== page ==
This application claims the benefit of U.S. Provisional Application No. 62/268,664 filed on Dec. 17, 2015, the entire contents of which are incorporated herein by reference.

BACKGROUND

Emergency victims or bystanders may request help by calling a designated emergency number (e.g., 911 or phone number of a local emergency dispatch center). Increasingly, calls to emergency dispatch centers (“EDCs”), such as Public Safety Answering Points (“PSAPs”), are made via wireless communication devices rather than from land-based telephone lines. However, users are unable to place an emergency call or send an emergency request using wireless communication devices without having to dial a predefined number. In addition, when a wireless communication device is used for the emergency call via a cellphone carrier, the EDCs or PSAPs often receive limited location information, which may delay the emergency response time.

SUMMARY

In emergency situations, being able to make an emergency call with a communication device in a simple and efficient manner can save lives and reduce property damage. Various obstacles may complicate an attempt to request emergency assistance. An emergency may occur while the communication device is in an inaccessible or inconvenient state. The device may in a power-saving state, locked for security reasons, inactive due to low battery life or low cellular signal, or some other state that makes it difficult for a user to quickly and easily access the device to make an emergency request or call. For example, the user may not have a soft touch button or interactive element available to make an emergency call because the display is turned off. Even when the display is on, the user may have to unlock the screen before being able to place the call. Moreover, the act of calling itself can be a burden depending on the level of stress the user is experiencing. For example, even dialing a simple number like 9-1-1 requires three consecutive interactions to be accurately made, which may be particularly burdensome for a user in a state of panic or distress (e.g., the user is experiencing a medical emergency).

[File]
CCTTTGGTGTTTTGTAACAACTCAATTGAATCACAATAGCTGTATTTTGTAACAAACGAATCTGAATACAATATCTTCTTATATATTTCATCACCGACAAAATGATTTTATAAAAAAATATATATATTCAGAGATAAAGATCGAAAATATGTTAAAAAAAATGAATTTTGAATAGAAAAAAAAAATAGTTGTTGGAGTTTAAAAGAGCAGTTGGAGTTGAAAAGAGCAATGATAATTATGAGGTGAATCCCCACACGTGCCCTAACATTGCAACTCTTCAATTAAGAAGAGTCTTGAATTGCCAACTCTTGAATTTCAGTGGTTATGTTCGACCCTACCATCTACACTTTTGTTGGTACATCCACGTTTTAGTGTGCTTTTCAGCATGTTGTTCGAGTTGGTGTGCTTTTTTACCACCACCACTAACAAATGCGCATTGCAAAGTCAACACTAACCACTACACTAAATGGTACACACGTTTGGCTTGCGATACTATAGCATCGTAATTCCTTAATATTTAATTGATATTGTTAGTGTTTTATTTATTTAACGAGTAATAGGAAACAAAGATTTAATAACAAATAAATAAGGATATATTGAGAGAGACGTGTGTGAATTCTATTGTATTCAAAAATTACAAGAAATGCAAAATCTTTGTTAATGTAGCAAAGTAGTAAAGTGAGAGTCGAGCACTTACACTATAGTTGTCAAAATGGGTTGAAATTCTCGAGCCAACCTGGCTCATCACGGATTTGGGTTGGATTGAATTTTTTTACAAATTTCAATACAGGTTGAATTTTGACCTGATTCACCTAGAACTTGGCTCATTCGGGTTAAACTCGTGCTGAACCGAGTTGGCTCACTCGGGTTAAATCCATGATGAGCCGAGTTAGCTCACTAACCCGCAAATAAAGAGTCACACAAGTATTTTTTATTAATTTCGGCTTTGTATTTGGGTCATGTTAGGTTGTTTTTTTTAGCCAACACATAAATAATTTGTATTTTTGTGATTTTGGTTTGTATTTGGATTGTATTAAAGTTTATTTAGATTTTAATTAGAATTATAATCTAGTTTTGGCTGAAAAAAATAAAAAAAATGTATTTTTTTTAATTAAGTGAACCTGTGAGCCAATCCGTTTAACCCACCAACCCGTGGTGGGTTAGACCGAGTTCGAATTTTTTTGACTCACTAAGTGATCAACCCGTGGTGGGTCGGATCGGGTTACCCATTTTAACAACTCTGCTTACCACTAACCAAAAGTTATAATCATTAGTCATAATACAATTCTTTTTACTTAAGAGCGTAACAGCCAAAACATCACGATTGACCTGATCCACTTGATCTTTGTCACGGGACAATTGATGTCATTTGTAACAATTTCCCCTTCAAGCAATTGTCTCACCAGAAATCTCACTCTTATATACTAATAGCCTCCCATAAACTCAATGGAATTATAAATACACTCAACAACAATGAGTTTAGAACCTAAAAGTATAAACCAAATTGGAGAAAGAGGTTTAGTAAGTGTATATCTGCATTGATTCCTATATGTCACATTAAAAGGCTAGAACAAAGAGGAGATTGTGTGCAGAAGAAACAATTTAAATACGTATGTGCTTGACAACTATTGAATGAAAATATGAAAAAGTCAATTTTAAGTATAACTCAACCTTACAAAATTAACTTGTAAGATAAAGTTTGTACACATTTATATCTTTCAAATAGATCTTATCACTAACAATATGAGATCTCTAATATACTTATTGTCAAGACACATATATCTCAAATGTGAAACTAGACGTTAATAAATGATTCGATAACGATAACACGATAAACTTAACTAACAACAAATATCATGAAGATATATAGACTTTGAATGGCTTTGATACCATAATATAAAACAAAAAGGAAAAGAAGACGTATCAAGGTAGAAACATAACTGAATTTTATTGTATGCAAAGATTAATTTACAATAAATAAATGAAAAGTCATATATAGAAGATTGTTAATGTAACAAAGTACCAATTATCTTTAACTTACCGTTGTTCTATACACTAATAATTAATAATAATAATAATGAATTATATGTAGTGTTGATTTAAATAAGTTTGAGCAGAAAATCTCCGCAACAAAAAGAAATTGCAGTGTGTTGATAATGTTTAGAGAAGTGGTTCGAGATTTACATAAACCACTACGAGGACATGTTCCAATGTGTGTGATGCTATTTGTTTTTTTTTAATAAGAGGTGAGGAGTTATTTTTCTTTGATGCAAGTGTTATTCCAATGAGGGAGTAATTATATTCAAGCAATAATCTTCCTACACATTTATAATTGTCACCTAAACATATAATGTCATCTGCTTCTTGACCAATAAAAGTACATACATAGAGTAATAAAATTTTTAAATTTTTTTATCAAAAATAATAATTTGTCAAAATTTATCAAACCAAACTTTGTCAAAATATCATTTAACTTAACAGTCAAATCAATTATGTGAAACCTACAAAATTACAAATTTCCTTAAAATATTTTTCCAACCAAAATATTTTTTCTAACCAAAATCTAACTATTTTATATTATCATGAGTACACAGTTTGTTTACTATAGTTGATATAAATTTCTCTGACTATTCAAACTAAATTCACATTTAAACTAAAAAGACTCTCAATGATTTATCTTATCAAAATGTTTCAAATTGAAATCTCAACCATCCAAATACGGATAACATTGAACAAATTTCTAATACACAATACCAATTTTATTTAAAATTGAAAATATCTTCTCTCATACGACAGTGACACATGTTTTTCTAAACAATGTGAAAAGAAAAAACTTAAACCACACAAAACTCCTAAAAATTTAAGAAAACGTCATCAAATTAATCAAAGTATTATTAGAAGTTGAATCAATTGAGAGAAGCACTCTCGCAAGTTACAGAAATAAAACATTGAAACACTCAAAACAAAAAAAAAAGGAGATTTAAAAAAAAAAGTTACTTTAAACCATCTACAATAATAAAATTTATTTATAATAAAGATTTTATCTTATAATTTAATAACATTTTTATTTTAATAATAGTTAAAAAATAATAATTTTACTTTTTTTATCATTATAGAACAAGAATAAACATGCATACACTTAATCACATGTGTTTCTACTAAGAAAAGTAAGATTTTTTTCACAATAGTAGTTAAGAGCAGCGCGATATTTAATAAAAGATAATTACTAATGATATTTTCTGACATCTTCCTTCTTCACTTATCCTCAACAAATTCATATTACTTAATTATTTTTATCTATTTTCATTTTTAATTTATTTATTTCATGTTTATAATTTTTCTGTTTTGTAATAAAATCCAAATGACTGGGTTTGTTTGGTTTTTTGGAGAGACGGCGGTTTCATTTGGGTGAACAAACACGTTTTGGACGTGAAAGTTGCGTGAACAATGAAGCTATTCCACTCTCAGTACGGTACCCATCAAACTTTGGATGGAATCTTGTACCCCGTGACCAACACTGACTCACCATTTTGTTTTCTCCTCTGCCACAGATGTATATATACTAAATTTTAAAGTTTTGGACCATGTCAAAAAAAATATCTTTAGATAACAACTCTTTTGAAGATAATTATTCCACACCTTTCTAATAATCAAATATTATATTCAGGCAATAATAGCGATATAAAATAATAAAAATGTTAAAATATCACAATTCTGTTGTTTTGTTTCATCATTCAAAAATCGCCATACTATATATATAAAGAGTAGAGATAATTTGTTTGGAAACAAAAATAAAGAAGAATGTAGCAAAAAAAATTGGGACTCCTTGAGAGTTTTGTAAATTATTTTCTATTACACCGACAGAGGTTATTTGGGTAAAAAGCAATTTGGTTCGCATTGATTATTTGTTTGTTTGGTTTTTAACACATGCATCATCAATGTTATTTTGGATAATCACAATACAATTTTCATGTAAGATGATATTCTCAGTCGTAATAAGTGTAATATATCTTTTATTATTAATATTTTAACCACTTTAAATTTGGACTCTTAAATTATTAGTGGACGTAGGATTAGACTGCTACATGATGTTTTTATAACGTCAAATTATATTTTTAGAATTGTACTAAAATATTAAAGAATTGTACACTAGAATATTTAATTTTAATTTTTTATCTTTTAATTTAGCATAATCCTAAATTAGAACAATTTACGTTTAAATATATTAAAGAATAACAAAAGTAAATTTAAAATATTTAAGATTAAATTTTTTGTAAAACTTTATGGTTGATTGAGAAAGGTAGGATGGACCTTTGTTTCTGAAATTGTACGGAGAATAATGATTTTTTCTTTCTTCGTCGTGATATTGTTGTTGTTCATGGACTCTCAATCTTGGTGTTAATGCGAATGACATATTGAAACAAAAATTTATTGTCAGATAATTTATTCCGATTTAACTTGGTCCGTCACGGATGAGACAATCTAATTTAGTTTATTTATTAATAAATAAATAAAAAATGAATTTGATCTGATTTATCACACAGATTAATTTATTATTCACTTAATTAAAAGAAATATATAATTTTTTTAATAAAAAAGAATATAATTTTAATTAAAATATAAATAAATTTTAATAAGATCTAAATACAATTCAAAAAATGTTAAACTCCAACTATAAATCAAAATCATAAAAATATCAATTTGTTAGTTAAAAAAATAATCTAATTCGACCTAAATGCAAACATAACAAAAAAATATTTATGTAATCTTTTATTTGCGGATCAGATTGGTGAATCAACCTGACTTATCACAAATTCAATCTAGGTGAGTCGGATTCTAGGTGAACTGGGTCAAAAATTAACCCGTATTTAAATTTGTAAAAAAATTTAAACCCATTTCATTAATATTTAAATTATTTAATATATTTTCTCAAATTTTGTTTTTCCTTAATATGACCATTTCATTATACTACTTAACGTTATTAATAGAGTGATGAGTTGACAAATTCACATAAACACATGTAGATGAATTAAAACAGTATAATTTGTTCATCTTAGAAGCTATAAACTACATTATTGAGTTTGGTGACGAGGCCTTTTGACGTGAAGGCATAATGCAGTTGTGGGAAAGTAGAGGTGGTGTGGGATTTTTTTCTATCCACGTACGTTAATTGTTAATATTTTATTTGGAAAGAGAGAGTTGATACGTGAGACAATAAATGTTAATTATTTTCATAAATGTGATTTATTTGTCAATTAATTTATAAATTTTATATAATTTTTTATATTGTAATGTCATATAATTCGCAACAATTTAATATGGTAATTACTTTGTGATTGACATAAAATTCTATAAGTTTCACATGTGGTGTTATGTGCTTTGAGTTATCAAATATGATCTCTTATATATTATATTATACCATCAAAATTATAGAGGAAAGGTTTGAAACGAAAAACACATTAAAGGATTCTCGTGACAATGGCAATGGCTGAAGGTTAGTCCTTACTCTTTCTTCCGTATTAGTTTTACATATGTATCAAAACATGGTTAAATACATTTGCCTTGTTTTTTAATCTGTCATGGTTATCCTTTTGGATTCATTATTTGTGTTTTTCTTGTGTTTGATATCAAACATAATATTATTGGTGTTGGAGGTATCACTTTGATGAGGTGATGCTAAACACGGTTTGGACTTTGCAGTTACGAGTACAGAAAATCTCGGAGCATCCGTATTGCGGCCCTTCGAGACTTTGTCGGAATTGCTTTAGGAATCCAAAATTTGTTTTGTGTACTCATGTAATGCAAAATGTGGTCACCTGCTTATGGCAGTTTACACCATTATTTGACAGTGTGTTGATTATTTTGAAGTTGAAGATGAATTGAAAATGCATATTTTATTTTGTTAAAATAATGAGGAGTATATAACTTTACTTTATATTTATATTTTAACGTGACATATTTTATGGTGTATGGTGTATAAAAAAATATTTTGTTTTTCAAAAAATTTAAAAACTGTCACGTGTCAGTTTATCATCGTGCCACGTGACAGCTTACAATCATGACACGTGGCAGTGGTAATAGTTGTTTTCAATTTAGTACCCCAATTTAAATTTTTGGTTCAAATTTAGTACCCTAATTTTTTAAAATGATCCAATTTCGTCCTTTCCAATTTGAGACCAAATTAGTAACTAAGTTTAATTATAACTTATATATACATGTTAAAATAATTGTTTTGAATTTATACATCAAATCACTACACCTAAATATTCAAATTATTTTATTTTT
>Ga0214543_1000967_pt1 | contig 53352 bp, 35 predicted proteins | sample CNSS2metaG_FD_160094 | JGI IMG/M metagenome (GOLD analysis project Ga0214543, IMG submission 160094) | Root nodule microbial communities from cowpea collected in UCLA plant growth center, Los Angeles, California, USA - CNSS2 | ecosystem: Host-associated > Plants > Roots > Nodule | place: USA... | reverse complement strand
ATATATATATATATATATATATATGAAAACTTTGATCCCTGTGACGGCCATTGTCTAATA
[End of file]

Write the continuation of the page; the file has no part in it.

However, simplifying the process of making an emergency call or request is difficult because it may increase the likelihood of inadvertent emergency calls. Inadvertent or prank calling for emergency services can be burdensome and even a punishable offense in certain jurisdictions. One estimate is that two out of five 9-1-1 calls are accidents, prank calls, or hang ups, which needlessly depletes emergency response resources. Therefore, the need to reduce this drain on emergency response resources incentivizes increasing the number of user interactions with the communication device before the emergency request is sent in order to minimize accidental dials.

One advantage of the devices, platforms, media, and methods described herein is that they provide a simple and efficient process for sending an emergency alert or emergency request. This process allows a user to reach emergency response resources with minimal effort through one or more user interactions with the communication device that are easy to remember and carry out even in a state of stress. In some embodiments, this process is readily accessible regardless of the state the device is in. For example, in some embodiments, a user is able to send an emergency alert even if the device is in an “inactive” mode in which the display is turned OFF. Another advantage is the process mitigates the risk of sending emergency alerts inadvertently by providing user authentication. In addition, in some embodiments, the interactions required to send an emergency alert is predefined in a manner to reduce the risk of accidental dialing is reduced. Yet another advantage is the emergency alert itself provides relevant information about the emergency such as, for example, user identification, location information, the type of emergency.